Last week I wrote about our wonderful alumni who participated in a series of panel sessions with our freshmen students. During one of the sessions, one of the panelists recommended that students keep up with the news as best they can, and then recommended The Economist as a good choice, which another panelist then seconded.
I have read articles here and there from The Economist over the years, but I am not a regular reader. But when I heard such high praise for it from two people whom I respect, I thought it might be time to reconsider.
One of the first things I decided to look into was whether The Economist is considered a biased source of the news. I came across a site that looks quite useful: Media Bias/FactCheck. Here is a blurb about MBFC from its web site:
Media Bias/Fact Check (MBFC), founded in 2015, is an independent online media outlet. MBFC is dedicated to educating the public on media bias and deceptive news practices. MBFC’s aim is to inspire action and a rejection of overtly biased media. We want to return to an era of straight forward news reporting. MBFC follows a strict methodology for determining the biases of sources. Dave Van Zandt is the primary editor for sources. He is assisted by a collective of volunteers who assist in research for many sources listed on these pages. MBFC also provides occasional fact checks, original articles on media bias, and breaking/important news stories, especially as it relates to USA politics. Funding for Media Bias Fact Check comes from donations and third-party advertising. We use third-party advertising to prevent influence and bias as we do not select the ads you see displayed. Ads are generated based on your search history, cookies, and the content of the current web page you are viewing. This sometimes leads to politically biased ads as well as the promotion of pseudoscience products that we do not endorse. We are the most comprehensive media bias resource on the internet. There are currently 3200+ media sources listed in our database and growing every day.
The image above is an example of how it summarizes the results of its analysis of The Economist. In addition to the nice summary graphic, here is what it had to say about The Economist:
Here is an additional narrative that explains their conclusion:
In review, The Economist takes an editorial stance of classical and economic liberalism that supports free trade, globalization, open immigration, and social liberalism. There is minimal use of loaded language in both headlines and articles such as this: America’s new attitude towards China is changing the countries’ relationship. In fact, most articles are well written with very low emotional bias. Economically, The Economist leans right, but they also support such initiatives as a carbon tax and environmental protectionism, which are not right wing positions. Editorially, The Economist endorses both Republicans and Democrats in the United States. For example, the have endorsed Barack Obama and Hillary Clinton in 2016, while endorsing Ronald Reagan and George W. Bush in earlier elections. In the UK they most recently endorsed the Liberal Democrats, which hold left leaning libertarian positions. One criticism of The Economist is that a majority of their articles are penned anonymously, which they explain is to maintain a continuity of writing. They do however, provide a media directory where you can view who is involved in writing and editing.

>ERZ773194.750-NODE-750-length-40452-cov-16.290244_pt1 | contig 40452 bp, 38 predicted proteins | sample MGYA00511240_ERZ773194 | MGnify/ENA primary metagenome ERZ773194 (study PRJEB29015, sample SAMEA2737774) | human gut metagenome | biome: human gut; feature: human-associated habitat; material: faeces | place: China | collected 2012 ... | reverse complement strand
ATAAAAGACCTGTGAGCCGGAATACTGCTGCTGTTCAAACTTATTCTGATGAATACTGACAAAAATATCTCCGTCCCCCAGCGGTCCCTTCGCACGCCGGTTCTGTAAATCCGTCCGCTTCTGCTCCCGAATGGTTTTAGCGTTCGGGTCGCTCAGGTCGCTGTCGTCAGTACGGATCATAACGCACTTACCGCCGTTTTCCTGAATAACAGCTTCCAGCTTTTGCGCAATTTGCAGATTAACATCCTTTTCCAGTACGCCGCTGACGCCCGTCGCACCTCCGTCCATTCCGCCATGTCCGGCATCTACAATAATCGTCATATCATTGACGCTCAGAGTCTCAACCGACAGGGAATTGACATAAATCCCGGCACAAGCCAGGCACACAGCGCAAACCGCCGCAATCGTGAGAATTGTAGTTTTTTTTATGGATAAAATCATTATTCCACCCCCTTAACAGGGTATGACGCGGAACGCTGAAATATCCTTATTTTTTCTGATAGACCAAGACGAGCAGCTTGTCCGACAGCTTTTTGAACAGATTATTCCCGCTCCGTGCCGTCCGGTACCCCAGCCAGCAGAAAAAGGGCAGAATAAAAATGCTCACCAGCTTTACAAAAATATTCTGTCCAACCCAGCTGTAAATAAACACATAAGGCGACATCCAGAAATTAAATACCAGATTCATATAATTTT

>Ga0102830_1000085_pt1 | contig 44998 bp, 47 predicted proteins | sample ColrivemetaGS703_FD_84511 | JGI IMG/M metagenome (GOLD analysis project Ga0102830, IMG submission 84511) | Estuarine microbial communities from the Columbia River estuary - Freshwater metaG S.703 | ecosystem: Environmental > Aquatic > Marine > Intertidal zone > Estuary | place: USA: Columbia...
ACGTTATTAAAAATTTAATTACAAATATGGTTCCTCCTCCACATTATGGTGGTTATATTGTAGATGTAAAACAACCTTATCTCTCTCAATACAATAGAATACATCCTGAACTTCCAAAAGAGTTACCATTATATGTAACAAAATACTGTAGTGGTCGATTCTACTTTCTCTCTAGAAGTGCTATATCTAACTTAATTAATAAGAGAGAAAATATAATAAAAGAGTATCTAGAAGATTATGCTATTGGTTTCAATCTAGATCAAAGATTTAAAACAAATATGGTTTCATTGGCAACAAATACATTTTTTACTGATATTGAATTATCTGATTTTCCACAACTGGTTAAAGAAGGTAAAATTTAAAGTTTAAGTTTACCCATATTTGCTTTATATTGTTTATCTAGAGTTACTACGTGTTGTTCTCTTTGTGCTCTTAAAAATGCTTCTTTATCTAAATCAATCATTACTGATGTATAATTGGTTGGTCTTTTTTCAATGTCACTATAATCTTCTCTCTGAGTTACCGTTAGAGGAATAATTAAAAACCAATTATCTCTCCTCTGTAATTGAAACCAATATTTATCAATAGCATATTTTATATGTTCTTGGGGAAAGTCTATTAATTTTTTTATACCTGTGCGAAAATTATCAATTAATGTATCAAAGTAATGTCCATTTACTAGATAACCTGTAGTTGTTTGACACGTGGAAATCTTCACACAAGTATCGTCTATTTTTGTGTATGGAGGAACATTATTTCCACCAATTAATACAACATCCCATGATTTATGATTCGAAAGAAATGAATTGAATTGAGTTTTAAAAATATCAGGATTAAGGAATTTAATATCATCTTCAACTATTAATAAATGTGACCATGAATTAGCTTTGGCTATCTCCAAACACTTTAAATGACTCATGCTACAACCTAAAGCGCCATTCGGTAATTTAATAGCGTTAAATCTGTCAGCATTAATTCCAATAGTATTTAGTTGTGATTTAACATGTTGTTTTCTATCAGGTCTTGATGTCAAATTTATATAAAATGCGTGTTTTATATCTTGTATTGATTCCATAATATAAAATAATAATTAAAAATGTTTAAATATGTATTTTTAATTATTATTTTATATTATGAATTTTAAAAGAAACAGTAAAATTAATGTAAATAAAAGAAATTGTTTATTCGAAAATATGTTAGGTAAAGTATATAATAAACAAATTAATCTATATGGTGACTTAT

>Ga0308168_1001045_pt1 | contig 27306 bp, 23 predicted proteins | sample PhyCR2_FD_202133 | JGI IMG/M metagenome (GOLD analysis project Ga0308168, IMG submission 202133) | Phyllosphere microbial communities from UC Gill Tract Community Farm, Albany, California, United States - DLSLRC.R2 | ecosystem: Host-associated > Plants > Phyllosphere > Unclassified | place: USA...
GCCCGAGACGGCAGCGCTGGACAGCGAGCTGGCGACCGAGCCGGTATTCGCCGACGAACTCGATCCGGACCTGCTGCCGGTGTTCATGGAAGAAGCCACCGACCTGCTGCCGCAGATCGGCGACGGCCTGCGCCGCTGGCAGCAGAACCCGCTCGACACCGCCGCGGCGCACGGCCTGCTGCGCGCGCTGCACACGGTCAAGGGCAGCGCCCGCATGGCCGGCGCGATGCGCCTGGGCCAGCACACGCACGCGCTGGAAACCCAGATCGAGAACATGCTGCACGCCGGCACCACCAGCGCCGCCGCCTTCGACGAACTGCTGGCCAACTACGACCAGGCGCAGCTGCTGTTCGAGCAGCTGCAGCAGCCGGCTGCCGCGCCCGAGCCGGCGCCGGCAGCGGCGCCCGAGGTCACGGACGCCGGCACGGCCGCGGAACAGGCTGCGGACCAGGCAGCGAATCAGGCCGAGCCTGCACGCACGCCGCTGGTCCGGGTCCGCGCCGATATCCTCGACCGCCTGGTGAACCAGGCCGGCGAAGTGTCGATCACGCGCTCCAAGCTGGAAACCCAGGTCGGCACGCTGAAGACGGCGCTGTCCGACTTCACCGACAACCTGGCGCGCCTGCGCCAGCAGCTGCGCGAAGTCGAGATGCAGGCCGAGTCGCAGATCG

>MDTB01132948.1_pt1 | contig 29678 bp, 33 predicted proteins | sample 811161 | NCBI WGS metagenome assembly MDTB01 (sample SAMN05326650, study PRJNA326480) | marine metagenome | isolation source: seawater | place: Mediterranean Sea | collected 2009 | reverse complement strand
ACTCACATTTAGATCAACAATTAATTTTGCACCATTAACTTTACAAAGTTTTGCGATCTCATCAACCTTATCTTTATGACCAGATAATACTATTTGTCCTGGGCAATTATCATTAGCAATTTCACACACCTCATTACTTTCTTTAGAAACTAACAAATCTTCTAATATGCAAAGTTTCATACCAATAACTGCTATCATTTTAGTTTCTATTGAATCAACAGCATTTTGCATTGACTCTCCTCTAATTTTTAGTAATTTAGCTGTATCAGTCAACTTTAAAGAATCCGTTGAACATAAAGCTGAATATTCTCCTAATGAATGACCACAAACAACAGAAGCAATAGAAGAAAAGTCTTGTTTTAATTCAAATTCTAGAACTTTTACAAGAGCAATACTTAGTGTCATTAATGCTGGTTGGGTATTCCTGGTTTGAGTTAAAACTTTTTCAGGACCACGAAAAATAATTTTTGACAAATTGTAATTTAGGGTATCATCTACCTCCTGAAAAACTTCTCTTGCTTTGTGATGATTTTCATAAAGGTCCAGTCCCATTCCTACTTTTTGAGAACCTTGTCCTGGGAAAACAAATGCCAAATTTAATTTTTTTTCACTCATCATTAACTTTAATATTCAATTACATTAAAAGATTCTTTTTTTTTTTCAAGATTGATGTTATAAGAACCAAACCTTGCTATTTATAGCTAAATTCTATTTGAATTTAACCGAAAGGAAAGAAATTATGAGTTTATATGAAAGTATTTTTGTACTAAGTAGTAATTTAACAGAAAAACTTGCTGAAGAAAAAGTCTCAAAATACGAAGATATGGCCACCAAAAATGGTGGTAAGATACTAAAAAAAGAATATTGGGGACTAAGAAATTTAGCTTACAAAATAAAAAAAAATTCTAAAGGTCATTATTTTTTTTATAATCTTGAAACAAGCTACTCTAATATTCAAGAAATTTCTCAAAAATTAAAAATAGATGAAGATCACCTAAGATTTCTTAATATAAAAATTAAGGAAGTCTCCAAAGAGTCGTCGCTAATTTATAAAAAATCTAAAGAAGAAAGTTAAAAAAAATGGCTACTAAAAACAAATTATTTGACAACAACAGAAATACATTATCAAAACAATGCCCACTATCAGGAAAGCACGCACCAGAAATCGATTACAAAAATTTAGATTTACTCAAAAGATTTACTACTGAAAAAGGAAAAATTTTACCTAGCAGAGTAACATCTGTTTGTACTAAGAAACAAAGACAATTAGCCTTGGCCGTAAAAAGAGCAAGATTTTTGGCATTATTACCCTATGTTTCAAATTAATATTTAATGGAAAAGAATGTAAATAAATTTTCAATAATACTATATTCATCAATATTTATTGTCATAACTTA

A 2014 Pew Research Survey found that 59% of the Economist’s audience is consistently or mostly liberal, 24% Mixed and 18% consistently or mostly conservative. This indicates that the Economist is preferred by a more liberal audience.
A factual search reveals that The Economist has never failed a fact check.
Overall, we rate The Economist Least Biased based on balanced reporting and High for factual reporting due to a clean fact check record. (7/10/2016) Updated (D. Van Zandt 10/07/2019)
So not bad at all; I think I need to start reading The Economist.
And by the way, for point of reference, here are MBFC’s graphic summaries of The Wall Street Journal and The New York Times:
Wall Street Journal: no surprise
New York Times: no surprise here either
And then two news sources that are known for their biases:
Fox News: this is what I would have expected
MSNBC: and the same here.
When you look at the graphics for the four of these, it makes The Economist look even more impressive.
So what about your news sources? How do they measure up in terms of bias and fact-checking?
Here is the link.